Advisers say financial exam is redundant
The Advisers Association (TAA) has called for a change in exam policy, saying the current test has served its purpose and is therefore fast approaching its use-by date.
CEO Neil Macdonald urged the Federal Government to consider removing the obligation for advisers to sit the Financial Adviser Exam as a further streamlining of financial adviser education standards.
He says the real purpose of the exam, which financial advisers first sat in 2019, was to establish a level of professional competence at the time since many did not hold tertiary qualifications that were recognised by the Financial Adviser Standards and Ethics Authority
Since then, advisers who remained in the industry have sat and passed the exam by the January 2022 deadline, or the October 2022 extension, and most have embarked on tertiary education to ensure they meet the requirement to hold a relevant tertiary qualification by the 1 January 2026 deadline.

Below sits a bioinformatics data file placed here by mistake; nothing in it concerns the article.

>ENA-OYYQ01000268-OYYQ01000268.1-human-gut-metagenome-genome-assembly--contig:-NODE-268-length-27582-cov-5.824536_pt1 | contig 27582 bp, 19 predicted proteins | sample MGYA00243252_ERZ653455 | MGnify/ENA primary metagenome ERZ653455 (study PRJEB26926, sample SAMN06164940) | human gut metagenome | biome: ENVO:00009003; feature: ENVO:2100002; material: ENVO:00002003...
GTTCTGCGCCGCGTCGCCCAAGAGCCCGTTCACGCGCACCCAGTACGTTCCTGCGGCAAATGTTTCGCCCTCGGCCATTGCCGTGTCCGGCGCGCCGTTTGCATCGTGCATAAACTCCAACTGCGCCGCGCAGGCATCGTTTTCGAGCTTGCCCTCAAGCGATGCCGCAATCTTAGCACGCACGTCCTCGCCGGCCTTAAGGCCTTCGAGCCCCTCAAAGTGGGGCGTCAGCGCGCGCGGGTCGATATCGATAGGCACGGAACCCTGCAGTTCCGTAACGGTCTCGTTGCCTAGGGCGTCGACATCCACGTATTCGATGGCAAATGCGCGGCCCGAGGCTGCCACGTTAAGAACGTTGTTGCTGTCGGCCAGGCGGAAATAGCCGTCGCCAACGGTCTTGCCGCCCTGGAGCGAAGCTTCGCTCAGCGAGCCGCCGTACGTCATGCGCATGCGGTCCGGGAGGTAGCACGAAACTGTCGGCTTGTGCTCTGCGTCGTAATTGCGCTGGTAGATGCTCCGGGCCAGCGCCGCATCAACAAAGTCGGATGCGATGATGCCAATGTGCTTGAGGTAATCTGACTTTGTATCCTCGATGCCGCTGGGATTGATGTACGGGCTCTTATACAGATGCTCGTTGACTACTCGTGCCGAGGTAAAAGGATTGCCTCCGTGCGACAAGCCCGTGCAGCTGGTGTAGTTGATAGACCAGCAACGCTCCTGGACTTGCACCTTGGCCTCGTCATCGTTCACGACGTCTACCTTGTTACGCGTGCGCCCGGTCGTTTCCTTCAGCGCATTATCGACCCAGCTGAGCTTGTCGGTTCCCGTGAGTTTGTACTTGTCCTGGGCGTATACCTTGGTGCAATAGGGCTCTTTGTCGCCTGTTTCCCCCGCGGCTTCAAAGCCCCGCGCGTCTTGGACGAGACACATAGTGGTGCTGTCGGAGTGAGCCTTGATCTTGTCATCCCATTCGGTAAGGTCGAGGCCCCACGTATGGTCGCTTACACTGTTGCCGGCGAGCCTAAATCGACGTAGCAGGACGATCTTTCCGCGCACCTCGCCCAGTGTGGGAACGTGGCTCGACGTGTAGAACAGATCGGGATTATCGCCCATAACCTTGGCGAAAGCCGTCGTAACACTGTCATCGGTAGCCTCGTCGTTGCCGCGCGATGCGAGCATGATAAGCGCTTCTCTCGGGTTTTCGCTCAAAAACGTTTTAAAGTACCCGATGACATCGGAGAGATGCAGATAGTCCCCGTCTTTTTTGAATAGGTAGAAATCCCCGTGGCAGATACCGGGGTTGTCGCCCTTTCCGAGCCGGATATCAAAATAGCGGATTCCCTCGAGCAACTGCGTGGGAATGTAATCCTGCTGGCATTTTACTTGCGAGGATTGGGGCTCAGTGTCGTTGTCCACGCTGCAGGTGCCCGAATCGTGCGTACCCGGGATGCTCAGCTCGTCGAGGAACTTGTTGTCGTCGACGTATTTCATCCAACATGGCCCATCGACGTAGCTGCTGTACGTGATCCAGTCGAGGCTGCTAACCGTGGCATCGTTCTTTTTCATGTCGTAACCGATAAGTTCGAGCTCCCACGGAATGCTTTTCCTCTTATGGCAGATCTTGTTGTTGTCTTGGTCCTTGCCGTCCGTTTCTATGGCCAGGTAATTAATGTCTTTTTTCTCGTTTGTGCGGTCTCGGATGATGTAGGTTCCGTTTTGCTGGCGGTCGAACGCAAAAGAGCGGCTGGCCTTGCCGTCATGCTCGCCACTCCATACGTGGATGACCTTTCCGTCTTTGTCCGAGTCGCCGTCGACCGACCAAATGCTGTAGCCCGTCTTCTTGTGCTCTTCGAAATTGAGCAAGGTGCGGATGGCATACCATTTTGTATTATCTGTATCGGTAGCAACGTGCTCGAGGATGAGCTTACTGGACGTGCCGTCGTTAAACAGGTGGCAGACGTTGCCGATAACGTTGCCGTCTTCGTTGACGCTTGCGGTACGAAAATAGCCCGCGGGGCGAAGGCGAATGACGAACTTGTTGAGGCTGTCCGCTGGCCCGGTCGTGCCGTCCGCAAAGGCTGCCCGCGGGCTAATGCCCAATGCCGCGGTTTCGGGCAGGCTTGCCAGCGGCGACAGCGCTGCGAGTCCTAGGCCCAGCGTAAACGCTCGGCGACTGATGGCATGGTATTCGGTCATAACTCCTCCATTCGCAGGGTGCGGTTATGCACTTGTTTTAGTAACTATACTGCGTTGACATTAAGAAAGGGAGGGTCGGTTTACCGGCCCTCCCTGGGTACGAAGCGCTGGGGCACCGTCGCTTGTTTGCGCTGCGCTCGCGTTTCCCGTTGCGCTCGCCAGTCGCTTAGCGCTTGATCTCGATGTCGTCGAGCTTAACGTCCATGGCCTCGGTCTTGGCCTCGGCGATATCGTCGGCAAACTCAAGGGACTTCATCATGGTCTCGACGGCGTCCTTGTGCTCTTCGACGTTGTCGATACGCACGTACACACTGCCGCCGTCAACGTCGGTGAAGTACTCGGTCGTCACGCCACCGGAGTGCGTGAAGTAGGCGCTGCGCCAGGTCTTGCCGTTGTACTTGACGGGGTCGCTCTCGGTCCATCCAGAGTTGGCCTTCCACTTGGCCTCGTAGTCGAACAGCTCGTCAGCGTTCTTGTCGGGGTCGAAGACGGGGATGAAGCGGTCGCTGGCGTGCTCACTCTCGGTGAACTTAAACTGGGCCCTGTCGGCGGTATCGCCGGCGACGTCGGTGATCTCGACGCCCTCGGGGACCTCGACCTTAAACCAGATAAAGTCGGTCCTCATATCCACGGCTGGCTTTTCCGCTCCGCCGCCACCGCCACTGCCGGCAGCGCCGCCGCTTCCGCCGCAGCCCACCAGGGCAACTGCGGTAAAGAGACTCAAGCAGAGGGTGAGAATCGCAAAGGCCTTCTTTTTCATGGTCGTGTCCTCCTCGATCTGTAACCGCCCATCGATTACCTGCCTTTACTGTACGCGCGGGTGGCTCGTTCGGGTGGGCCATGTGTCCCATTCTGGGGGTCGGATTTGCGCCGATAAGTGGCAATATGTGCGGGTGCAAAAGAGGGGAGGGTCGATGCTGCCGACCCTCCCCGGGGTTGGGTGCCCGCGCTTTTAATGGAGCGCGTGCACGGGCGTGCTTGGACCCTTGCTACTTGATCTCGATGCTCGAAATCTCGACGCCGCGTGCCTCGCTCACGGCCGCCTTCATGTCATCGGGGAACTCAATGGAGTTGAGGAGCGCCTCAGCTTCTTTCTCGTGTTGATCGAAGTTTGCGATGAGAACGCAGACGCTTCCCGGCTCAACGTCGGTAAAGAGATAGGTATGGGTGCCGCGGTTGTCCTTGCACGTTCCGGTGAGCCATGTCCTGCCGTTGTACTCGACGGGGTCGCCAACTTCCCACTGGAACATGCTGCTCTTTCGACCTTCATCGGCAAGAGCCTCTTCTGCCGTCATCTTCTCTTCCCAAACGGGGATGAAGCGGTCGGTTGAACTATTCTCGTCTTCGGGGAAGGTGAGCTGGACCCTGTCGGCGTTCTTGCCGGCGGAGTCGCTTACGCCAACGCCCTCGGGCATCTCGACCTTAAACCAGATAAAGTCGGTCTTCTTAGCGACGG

"Obviously, those who meet the experienced adviser definition are not required to hold a relevant tertiary qualification, but we have found that some of them have committed to further tertiary education anyway,’ Mr Macdonald said.
For those wanting to join the profession, Mr Macdonald says the fact that they must study for tertiary qualifications at Australian Qualifications Framework level 7 or above means their knowledge is already thoroughly tested along the way.
“Hence the exam should become redundant. In essence, there will be no advisers whose competency needs further testing,” he said.
“The exam therefore becomes an unnecessary additional expense for those wanting to enter the profession, who have already heavily invested in their education.”
TAA says the cost to take the exam this year is $1500 per sitting, up from $540 plus GST in 2020, despite moving from an in-person to a wholly online exam.
Removing the exam requirement will require a change in legislation, or “no action” by the Australian Securities and Investments Commission (ASIC), says TAA.